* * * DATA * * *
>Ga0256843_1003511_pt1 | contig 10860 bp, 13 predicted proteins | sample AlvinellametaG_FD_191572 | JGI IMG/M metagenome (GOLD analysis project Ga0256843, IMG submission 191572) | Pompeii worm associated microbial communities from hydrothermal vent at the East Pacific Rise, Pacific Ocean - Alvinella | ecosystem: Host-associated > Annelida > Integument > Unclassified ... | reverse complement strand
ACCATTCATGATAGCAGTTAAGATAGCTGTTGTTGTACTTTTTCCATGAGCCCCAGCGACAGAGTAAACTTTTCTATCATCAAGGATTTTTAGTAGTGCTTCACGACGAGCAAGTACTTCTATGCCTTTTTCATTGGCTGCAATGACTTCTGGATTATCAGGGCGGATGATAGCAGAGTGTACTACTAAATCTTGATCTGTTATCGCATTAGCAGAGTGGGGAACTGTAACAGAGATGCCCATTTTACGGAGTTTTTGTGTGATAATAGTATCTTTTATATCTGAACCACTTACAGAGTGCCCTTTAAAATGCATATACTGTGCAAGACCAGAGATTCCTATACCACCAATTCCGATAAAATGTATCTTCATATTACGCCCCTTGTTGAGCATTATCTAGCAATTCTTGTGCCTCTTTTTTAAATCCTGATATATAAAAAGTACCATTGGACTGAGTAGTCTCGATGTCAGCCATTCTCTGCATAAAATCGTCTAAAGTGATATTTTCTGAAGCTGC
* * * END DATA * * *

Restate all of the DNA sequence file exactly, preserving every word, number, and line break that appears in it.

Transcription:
>Ga0256843_1003511_pt1 | contig 10860 bp, 13 predicted proteins | sample AlvinellametaG_FD_191572 | JGI IMG/M metagenome (GOLD analysis project Ga0256843, IMG submission 191572) | Pompeii worm associated microbial communities from hydrothermal vent at the East Pacific Rise, Pacific Ocean - Alvinella | ecosystem: Host-associated > Annelida > Integument > Unclassified ... | reverse complement strand
ACCATTCATGATAGCAGTTAAGATAGCTGTTGTTGTACTTTTTCCATGAGCCCCAGCGACAGAGTAAACTTTTCTATCATCAAGGATTTTTAGTAGTGCTTCACGACGAGCAAGTACTTCTATGCCTTTTTCATTGGCTGCAATGACTTCTGGATTATCAGGGCGGATGATAGCAGAGTGTACTACTAAATCTTGATCTGTTATCGCATTAGCAGAGTGGGGAACTGTAACAGAGATGCCCATTTTACGGAGTTTTTGTGTGATAATAGTATCTTTTATATCTGAACCACTTACAGAGTGCCCTTTAAAATGCATATACTGTGCAAGACCAGAGATTCCTATACCACCAATTCCGATAAAATGTATCTTCATATTACGCCCCTTGTTGAGCATTATCTAGCAATTCTTGTGCCTCTTTTTTAAATCCTGATATATAAAAAGTACCATTGGACTGAGTAGTCTCGATGTCAGCCATTCTCTGCATAAAATCGTCTAAAGTGATATTTTCTGAAGCTGC